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LASSP -  Laboratory of Atomic and Solid State Physics

Cornell Laboratory for Atomic and Solid State Physics

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Itai Cohen and Itay Griniasty research given a spotlight in physicsworld

New research shows that microscale robots can be made from shape shifting 2D sheets. Itai Cohen and Itay Griniasty of Cornell University in the US have developed a mathematical technique for encoding the motion cycle of a tiny robot onto the surface of a flat material. Working alongside Cyrus Mostajeran of the UK’s University of Cambridge, they believe that their work will make it possible to design microscale swimming robots from materials such as liquid crystal elastomers and hydrogels.

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Shen Group Engineering Novel Hybrid Superconductors

To synthesize, detect, and investigate this emerging class of superconductors, Kyle Shen, Physics, is combining molecular beam epitaxy and other advanced materials synthesis technologies with a suite of in situ tools including angle-resolved photoemission spectroscopy and in-vacuum electrical resistivity measurements.

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Natasha Holmes hosted on "Physics Alive!" Podcast

Natasha Holmes was hosted by Brad Moser on his podcast "Physics Alive!" to discuss her research on  teaching and learning in physics and other STEM courses, especially the efficacy of hands-on laboratory courses.

Physics Alive is the podcast where host Brad Moser, Ph.D., sparks new life into the physics classroom. He speaks with researchers and textbook authors on the frontiers of physics education, life science and health professionals who use physics on an everyday basis, designers and engineers who learn from the natural world, teachers who employ innovative and active learning styles, and students who want the most out of their education.

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LASSP Professional Machine Shop fabricates components for Braille Display

Imagine an iPad or a Kindle for the blind, with inflatable braille that changes shape under a user’s touch. A Cornell-led collaboration has made a crucial component for such a technology: a haptic array of densely packed actuators that cause silicone membrane “dots” to pop up when triggered by combustion.

The team’s paper, “Valveless Microliter Combustion for Densely Packed Arrays of Powerful Soft Actuators,” published Sept. 28 in Proceedings of the National Academy of Sciences. The lead author is doctoral student Ronald Heisser.

One of the major hurdles for designing a dynamic braille display for electronics is figuring out how to apply the necessary amount of force for each dot. Previous attempts have usually involved motors, hydraulics or tethered pumps, all of which are cumbersome, complex and expensive, according to Rob Shepherd, associate professor of mechanical and aerospace engineering in the College of Engineering and the paper’s senior author.


The team had many of their components fabricated by the Laboratory of Atomic and Solid State Physics (LASSP) Professional Machine Shop.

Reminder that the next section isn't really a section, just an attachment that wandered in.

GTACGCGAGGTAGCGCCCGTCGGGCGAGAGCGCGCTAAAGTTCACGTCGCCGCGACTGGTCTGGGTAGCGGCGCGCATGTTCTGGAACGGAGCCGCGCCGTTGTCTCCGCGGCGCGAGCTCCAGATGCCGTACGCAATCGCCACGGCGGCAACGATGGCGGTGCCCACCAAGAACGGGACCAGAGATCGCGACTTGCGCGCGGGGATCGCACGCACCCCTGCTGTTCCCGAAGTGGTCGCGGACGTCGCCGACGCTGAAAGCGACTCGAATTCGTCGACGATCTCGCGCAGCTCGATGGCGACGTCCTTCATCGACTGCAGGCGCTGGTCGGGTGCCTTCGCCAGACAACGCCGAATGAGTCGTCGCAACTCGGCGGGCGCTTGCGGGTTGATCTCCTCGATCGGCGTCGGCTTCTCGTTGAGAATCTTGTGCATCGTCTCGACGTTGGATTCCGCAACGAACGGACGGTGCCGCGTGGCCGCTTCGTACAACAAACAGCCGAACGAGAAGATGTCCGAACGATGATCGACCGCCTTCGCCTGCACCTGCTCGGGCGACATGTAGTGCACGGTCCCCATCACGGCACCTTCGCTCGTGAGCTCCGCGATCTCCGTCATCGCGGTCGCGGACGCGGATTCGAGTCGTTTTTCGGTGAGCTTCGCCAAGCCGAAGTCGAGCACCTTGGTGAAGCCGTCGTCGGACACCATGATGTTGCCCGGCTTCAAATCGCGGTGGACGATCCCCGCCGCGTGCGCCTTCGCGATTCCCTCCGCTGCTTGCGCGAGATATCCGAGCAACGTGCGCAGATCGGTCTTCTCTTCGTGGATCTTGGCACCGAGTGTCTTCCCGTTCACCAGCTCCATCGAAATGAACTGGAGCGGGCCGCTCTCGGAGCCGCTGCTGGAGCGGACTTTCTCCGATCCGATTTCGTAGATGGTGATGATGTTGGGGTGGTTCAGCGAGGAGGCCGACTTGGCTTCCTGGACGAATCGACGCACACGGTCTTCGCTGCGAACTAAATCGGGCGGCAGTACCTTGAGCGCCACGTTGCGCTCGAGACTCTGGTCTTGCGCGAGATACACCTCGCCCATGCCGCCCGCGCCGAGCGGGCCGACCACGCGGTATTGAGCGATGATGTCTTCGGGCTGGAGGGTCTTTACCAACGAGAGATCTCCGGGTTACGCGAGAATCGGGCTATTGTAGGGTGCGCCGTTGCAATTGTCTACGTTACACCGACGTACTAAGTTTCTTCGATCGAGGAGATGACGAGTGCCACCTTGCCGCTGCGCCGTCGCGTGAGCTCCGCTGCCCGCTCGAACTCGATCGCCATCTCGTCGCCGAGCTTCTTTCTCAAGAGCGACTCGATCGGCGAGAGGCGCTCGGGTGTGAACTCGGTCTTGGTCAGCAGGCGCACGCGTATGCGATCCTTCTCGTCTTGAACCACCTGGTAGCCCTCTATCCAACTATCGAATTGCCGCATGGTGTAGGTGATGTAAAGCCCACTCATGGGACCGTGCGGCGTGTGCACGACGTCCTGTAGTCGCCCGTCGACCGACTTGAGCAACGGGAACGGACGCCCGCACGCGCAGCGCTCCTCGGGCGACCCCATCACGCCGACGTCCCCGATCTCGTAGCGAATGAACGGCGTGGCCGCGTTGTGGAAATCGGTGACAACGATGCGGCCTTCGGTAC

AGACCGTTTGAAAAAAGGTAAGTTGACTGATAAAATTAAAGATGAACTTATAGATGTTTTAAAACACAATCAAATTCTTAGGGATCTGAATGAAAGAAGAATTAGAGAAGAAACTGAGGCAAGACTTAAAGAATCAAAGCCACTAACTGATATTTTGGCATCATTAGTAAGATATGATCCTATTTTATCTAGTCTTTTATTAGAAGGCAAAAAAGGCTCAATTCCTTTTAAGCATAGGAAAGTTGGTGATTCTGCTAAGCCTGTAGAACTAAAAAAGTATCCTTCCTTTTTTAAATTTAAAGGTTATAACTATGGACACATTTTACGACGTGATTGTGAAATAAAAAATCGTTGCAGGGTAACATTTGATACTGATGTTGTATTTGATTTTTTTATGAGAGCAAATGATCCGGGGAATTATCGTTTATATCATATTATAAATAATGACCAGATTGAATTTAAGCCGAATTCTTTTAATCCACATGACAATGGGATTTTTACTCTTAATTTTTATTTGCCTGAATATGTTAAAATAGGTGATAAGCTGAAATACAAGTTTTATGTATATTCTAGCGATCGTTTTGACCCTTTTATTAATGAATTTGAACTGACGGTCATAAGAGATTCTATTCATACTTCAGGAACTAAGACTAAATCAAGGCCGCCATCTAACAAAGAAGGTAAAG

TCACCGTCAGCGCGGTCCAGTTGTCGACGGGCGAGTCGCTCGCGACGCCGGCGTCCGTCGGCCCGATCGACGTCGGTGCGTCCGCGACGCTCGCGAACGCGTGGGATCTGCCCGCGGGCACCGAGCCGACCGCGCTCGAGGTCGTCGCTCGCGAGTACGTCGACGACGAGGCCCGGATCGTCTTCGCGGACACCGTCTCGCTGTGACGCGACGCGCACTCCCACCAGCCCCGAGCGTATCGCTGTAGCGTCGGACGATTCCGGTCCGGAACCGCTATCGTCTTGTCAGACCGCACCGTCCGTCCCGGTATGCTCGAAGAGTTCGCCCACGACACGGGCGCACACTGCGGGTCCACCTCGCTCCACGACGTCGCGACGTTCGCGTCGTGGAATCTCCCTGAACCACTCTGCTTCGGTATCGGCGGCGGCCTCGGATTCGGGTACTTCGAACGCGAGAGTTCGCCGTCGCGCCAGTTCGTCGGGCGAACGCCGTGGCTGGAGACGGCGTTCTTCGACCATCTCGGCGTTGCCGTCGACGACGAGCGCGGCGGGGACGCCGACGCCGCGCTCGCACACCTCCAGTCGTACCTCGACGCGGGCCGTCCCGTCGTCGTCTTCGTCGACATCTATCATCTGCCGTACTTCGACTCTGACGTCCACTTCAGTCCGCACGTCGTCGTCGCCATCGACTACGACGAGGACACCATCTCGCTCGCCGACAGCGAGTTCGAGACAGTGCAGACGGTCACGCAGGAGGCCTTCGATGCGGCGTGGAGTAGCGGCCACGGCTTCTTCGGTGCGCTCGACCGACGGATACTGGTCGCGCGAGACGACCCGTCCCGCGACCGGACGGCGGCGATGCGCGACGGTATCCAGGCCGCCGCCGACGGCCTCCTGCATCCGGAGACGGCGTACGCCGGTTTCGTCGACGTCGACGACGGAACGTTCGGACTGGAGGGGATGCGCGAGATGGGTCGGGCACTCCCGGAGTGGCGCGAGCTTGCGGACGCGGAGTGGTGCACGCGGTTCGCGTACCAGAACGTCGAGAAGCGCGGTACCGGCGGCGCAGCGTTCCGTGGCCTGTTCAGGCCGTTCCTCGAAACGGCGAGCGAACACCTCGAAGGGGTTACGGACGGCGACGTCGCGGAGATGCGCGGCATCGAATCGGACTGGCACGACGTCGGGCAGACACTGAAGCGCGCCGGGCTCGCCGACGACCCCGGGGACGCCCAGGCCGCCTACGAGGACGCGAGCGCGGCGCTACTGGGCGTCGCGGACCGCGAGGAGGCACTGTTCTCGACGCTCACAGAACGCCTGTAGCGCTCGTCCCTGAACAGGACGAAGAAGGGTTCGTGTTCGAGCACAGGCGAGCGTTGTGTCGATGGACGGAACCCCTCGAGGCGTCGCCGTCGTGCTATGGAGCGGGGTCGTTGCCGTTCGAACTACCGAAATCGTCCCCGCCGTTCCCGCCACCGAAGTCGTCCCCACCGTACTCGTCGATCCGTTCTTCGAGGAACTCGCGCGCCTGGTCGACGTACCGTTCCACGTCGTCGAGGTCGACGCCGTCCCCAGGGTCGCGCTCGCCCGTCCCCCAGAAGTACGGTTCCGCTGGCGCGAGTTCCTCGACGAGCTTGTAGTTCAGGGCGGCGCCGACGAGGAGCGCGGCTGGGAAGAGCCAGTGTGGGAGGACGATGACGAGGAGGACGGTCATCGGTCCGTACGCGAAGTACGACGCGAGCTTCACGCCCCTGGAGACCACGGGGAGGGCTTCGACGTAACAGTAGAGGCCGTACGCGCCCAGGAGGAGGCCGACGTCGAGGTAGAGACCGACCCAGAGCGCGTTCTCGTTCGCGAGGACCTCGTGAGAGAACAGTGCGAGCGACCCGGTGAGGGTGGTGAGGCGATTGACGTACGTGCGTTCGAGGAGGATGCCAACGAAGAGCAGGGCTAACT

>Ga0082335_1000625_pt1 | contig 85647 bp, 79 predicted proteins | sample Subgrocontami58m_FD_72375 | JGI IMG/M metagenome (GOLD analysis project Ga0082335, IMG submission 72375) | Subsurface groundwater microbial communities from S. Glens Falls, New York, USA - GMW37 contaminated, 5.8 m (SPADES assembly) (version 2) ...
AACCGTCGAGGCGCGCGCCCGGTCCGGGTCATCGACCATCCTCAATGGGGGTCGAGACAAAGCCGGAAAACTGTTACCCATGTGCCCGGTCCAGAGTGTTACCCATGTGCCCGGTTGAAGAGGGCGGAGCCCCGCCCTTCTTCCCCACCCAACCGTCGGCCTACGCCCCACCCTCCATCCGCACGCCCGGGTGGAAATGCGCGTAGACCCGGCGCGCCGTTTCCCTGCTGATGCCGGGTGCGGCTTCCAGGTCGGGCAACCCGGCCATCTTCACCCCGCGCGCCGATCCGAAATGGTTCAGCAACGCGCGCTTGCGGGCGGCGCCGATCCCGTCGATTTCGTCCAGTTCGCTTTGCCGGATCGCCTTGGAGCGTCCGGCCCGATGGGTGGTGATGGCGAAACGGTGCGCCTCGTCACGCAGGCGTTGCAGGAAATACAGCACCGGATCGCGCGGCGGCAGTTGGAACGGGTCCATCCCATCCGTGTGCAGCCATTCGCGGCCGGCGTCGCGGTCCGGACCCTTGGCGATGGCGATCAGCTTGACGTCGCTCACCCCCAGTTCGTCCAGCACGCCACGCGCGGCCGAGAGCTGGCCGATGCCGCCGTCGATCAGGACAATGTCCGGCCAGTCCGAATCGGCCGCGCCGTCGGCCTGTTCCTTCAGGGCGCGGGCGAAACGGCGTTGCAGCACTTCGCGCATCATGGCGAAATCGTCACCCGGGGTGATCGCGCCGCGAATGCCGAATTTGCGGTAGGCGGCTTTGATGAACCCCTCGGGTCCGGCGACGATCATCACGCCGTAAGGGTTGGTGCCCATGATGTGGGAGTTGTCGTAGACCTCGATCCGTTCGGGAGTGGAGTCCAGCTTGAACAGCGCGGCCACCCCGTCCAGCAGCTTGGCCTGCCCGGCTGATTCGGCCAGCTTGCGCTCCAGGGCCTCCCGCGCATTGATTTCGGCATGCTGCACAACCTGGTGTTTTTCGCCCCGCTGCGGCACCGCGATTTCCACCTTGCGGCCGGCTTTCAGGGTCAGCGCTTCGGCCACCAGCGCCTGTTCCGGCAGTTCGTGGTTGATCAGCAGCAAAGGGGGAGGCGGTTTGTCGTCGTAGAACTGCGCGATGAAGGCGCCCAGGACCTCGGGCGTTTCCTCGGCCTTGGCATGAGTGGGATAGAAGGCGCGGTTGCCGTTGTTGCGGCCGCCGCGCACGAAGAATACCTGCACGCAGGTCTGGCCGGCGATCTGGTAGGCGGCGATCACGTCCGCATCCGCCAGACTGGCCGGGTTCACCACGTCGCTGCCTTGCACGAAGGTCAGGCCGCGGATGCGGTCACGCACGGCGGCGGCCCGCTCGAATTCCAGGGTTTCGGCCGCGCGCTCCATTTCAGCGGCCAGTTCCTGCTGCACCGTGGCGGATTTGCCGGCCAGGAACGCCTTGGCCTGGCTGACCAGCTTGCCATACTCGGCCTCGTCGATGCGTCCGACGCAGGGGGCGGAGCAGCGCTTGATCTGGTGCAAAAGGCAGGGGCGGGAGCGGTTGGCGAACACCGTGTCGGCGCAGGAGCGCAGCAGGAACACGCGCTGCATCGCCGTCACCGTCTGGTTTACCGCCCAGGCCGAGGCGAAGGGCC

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Eun-Ah Kim Blazes Way for Application of Quantum Mechanics

Physicist Eun-Ah Kim studies society – electron society. Her specialty is quantum condensed matter physics, which deals with particles the size of atoms or smaller.

By harnessing the power of machine learning to analyze data produced by experiments into electron behavior, Eun-Ah Kim, professor of physics in the College of Arts and Sciences (A&S), together with collaborators in A&S, the College of Engineering and the Cornell Ann S. Bowers College of Computing and Information Science, is leading the way toward applications of quantum mechanics, including the discovery of new quantum materials and the development of quantum computing.

Kim recently received an $800,000 grant from the Gordon and Betty Moore Foundation for a project titled “Accelerating Machine-Learning-Driven Discovery in Quantum Materials.” With the Foundation support, Kim will build on her work in developing machine learning tools to solve problems in quantum computing related to qubits, originally supported by a grant from the philanthropically funded New Frontier Grant program in A&S.

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Brad Ramshaw Finds Order in Chaos of Strange Metal Electrons

Electrons in metals try to behave like obedient motorists, but they end up more like bumper cars. They may be reckless drivers, but a new Cornell-led study confirms this chaos has a limit established by the laws of quantum mechanics.

The team’s paper, “Linear-in Temperature Resistivity From an Isotropic Planckian Scattering Rate,” written in collaboration with researchers led by Louis Taillefer from the University of Sherbrooke in Canada, published July 28 in Nature. The paper’s lead author is Gael Grissonnanche, a postdoctoral fellow with the Kavli Institute at Cornell for Nanoscale Science.


“Empirically, we’ve known that electrons can only bounce into each other so fast. But we have no idea why,” said Brad Ramshaw, the Dick & Dale Reis Johnson Assistant Professor in the College of Arts and Sciences, and the paper’s senior author. “Before, the ‘Planckian limit’ was just kind of inferred from data using very simple models. We did a very careful measurement and calculation and showed that it really is obeyed right down to the fine details. And we found that it’s isotropic, so it’s the same for electrons traveling in any direction. And that was a big surprise.”

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